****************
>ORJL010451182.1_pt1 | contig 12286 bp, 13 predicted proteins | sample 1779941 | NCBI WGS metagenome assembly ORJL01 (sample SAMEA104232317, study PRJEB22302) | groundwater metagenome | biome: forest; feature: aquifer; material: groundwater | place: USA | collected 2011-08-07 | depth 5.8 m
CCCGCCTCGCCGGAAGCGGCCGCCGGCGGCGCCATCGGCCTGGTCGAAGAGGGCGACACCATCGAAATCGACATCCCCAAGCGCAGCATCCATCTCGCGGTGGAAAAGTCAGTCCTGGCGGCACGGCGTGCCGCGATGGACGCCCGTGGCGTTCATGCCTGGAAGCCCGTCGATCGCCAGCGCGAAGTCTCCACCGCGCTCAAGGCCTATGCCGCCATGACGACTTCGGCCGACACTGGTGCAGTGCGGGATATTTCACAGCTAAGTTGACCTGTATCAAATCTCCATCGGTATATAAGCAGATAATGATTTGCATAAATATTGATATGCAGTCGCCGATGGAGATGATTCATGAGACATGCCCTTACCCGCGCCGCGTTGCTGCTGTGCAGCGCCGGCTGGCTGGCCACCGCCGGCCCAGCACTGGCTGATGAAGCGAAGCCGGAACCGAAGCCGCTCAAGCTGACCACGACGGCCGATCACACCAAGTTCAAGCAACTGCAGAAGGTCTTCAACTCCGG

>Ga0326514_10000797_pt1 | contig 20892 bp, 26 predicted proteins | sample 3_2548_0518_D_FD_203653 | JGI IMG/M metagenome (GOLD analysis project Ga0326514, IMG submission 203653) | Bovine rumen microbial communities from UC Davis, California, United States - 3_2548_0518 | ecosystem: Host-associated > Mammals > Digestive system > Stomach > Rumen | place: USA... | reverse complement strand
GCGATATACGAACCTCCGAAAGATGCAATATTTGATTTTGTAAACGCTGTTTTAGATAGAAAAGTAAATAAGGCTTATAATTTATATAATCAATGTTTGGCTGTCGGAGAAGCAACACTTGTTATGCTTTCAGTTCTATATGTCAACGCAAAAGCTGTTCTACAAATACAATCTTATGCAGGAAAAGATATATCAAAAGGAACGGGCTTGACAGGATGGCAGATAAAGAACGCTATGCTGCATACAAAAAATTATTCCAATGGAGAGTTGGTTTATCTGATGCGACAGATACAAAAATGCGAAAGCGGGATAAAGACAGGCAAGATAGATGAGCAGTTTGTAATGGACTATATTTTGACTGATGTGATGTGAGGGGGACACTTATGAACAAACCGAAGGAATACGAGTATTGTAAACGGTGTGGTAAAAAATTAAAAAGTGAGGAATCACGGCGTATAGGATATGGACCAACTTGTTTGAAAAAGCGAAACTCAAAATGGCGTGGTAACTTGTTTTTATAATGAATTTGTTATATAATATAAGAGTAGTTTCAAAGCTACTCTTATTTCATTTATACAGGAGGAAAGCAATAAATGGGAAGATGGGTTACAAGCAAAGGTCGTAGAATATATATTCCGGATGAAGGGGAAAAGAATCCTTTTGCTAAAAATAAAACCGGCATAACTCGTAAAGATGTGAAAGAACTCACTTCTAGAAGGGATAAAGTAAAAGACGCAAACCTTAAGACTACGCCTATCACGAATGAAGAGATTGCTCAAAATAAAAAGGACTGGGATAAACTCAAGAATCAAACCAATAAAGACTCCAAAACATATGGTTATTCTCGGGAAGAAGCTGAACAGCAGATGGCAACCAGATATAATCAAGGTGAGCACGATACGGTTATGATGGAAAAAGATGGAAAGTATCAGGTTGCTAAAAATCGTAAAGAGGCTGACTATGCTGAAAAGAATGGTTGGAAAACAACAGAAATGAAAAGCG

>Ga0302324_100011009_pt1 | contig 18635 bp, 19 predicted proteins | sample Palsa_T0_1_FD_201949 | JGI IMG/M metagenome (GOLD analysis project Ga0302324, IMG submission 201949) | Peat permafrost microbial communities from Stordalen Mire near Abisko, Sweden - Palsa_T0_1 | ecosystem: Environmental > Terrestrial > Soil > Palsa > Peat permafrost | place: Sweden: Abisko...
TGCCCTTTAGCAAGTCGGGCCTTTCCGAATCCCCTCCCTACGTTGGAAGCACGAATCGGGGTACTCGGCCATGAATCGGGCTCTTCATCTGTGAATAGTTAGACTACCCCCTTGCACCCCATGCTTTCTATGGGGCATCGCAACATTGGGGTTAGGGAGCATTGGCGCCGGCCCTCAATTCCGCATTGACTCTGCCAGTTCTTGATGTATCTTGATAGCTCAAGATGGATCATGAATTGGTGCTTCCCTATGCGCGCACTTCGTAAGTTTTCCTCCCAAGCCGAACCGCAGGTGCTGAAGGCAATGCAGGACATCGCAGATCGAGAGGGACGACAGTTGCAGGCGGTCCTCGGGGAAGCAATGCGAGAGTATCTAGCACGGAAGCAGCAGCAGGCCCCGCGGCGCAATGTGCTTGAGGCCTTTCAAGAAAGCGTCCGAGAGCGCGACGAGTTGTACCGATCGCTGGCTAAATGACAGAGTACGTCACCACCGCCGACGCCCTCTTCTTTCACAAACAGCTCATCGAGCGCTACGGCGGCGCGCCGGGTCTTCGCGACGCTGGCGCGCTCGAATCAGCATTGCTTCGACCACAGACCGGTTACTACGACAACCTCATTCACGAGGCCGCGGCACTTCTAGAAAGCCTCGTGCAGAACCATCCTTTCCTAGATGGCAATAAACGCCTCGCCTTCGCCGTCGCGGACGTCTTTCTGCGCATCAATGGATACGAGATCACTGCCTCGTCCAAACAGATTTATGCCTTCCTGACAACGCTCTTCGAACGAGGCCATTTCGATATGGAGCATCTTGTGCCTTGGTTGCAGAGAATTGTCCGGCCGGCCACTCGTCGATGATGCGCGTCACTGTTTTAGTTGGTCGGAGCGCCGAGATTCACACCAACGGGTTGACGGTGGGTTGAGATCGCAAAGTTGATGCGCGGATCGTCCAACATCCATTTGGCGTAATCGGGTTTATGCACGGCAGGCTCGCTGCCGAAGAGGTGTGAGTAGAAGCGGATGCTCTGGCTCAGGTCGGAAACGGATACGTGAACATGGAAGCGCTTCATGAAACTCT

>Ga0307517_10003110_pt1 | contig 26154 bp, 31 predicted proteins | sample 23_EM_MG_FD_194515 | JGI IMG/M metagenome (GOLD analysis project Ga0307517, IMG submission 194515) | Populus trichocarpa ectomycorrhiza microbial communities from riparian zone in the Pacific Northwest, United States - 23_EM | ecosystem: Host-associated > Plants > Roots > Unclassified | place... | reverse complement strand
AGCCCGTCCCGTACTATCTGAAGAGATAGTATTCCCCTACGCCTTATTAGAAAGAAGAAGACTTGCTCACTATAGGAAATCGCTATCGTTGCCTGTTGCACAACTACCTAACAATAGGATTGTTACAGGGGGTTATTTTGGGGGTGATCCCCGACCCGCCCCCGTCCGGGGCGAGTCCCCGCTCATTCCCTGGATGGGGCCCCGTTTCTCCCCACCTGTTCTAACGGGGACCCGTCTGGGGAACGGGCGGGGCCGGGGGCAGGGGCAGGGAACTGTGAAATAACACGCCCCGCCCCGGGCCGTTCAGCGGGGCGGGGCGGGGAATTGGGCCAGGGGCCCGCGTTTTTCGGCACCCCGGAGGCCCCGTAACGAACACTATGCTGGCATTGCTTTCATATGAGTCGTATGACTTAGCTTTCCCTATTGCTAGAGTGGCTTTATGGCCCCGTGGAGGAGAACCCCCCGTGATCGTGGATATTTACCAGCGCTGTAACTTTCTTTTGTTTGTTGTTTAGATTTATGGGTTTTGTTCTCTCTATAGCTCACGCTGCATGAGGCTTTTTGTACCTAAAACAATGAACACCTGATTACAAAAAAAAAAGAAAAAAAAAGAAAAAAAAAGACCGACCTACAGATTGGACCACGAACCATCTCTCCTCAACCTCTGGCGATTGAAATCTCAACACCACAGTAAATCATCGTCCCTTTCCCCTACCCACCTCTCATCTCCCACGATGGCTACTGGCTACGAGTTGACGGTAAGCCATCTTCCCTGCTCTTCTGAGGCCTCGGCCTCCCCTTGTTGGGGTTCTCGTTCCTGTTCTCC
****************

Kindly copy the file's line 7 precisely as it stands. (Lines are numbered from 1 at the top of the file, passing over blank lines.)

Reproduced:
>Ga0307517_10003110_pt1 | contig 26154 bp, 31 predicted proteins | sample 23_EM_MG_FD_194515 | JGI IMG/M metagenome (GOLD analysis project Ga0307517, IMG submission 194515) | Populus trichocarpa ectomycorrhiza microbial communities from riparian zone in the Pacific Northwest, United States - 23_EM | ecosystem: Host-associated > Plants > Roots > Unclassified | place... | reverse complement strand